Research from Robert Half suggests Australian workers are more productive during summer months. According to their study almost nine in 10 (89 per cent) Australian managers predict that employee productivity will either stay the same or rise during the summer months – an indication that warmer weather may be a prime motivator within the workplace.
Geographically, New South Wales’ optimal beaches are not distracting workers as seven in 10 (70 per cent) managers in New South Wales believe their staff are more productive during summer months. This is followed by Western Australia (64 per cent) and Queensland (52 per cent). Victoria however stands at the bottom of the list with just less than half (45 per cent) saying their staff will be more productive during the warmer weather months.
This is a positive step up from previous Robert Half findings in 2015 – of those surveyed who were concerned about potential negative impacts on their business during summer, 21 per cent specifically referred to a loss of productivity due to employees taking annual leave.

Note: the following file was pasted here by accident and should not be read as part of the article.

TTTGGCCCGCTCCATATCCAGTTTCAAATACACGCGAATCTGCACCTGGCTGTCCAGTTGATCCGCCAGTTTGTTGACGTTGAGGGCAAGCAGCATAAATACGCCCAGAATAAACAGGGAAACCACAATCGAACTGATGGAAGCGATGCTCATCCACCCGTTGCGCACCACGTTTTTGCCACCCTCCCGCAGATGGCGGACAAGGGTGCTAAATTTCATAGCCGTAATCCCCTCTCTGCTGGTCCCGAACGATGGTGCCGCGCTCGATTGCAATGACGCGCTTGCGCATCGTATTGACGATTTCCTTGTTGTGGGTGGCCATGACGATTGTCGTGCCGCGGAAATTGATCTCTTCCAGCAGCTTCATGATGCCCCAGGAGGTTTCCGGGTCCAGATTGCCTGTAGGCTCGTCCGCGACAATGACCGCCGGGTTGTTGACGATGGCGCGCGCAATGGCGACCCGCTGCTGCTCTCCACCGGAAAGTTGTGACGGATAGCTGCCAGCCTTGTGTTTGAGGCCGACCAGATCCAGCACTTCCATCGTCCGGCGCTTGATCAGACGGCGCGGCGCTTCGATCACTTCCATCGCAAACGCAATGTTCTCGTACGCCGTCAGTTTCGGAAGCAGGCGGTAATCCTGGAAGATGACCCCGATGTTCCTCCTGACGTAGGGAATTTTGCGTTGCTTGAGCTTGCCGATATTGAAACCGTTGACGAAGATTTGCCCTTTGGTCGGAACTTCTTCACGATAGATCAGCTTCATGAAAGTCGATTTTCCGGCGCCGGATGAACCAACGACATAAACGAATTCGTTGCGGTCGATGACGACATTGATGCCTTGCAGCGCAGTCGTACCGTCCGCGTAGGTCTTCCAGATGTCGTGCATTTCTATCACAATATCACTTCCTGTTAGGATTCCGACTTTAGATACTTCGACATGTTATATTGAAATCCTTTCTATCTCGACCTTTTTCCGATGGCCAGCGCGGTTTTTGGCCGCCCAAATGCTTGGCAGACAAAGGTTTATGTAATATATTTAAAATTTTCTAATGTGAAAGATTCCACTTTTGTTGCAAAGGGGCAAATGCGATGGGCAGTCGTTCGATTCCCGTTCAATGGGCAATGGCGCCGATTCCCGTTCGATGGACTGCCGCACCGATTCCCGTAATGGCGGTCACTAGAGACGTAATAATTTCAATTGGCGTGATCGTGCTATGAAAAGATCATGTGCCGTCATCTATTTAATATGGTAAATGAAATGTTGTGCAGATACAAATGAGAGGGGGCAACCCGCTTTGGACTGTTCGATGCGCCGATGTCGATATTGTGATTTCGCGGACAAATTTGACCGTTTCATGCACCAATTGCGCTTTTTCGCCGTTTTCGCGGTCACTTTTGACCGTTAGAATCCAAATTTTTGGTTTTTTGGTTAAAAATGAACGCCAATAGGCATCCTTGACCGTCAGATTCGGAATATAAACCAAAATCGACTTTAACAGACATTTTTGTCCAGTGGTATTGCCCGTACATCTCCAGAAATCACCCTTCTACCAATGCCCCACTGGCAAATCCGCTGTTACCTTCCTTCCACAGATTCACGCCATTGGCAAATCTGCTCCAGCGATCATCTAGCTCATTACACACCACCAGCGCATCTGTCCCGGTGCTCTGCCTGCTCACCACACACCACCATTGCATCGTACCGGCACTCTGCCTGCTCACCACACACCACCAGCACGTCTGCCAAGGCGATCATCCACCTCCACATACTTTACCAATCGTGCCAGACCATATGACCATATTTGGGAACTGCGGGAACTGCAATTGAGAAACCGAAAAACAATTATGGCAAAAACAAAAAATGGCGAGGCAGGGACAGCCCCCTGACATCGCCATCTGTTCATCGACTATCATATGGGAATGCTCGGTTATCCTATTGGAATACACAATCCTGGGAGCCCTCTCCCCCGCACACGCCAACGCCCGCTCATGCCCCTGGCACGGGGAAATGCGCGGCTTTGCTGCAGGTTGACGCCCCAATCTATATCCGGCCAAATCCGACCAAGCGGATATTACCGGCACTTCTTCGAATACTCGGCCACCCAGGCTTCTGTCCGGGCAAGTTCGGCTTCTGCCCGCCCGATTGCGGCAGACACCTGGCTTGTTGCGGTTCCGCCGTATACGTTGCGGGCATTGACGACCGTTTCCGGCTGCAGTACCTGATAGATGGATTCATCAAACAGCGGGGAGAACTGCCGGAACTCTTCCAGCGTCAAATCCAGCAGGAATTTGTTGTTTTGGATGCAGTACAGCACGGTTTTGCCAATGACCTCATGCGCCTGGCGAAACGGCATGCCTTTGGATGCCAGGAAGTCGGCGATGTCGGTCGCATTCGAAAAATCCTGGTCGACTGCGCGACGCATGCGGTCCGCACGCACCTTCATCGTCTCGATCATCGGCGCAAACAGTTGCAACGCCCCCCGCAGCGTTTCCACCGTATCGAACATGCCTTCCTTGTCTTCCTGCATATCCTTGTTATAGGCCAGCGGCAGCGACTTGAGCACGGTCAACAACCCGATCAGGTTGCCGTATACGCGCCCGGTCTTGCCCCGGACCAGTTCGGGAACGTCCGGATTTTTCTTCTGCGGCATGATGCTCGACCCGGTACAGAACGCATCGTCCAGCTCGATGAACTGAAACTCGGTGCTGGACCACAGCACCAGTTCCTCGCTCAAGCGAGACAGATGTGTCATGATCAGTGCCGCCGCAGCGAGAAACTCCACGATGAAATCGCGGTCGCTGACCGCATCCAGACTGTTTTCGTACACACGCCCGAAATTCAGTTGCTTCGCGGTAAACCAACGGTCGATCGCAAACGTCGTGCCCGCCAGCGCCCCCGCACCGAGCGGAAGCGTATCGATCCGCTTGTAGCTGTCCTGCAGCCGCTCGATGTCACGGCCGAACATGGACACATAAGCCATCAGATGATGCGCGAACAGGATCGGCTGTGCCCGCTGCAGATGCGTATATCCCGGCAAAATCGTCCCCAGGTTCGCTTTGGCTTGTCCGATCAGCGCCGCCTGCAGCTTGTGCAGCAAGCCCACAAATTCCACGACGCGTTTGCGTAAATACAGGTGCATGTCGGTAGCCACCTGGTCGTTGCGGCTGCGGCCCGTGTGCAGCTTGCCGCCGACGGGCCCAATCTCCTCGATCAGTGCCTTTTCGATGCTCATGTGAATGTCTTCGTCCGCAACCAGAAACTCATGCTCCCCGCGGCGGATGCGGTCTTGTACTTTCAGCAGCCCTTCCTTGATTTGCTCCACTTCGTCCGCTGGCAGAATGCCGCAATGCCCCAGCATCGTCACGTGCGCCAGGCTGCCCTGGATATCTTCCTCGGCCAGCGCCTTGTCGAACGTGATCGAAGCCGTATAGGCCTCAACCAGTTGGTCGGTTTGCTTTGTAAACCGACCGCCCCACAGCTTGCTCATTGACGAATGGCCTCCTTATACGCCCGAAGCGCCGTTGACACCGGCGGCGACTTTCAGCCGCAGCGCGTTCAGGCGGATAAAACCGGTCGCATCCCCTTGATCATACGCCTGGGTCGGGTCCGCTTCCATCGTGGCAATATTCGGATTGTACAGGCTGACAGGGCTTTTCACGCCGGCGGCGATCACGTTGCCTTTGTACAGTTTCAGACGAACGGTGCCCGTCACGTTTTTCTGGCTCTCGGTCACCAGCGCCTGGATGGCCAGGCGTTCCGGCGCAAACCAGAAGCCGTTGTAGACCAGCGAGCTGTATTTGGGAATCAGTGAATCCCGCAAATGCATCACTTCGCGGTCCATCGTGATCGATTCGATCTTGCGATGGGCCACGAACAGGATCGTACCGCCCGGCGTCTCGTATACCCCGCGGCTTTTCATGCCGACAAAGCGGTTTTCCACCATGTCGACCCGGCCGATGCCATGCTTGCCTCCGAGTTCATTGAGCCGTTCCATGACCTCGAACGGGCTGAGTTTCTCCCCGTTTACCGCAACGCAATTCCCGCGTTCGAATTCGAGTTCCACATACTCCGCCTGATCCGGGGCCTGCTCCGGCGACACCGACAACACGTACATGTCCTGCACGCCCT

“While blue skies and beach-perfect weather might seem like distractors in the office, Australian managers believe summer months are no barrier to employee productivity in the office,” comments Nicole Gorton, director of Robert Half Australia. “With end-of-year approaching, summer months can be a good time to work on outstanding projects and tasks, as well as start working on the preparations for the year ahead.”
Gorton also believes this is the optimal time for employees to take some well-deserved annual leave and recharge their batteries. A non-stressed and happy workforce that comes back to the office refreshed after a holiday tends to be more productive and engaged, making holidays beneficial to long-term business performance as well.
“Managers who are concerned about any potential loss of productivity over the summer months due employees taking annual leave also have the option to bring in temporary workers to maintain business operations, continue to meet deadlines and complete projects, without increasing permanent headcount,” concludes Gorton.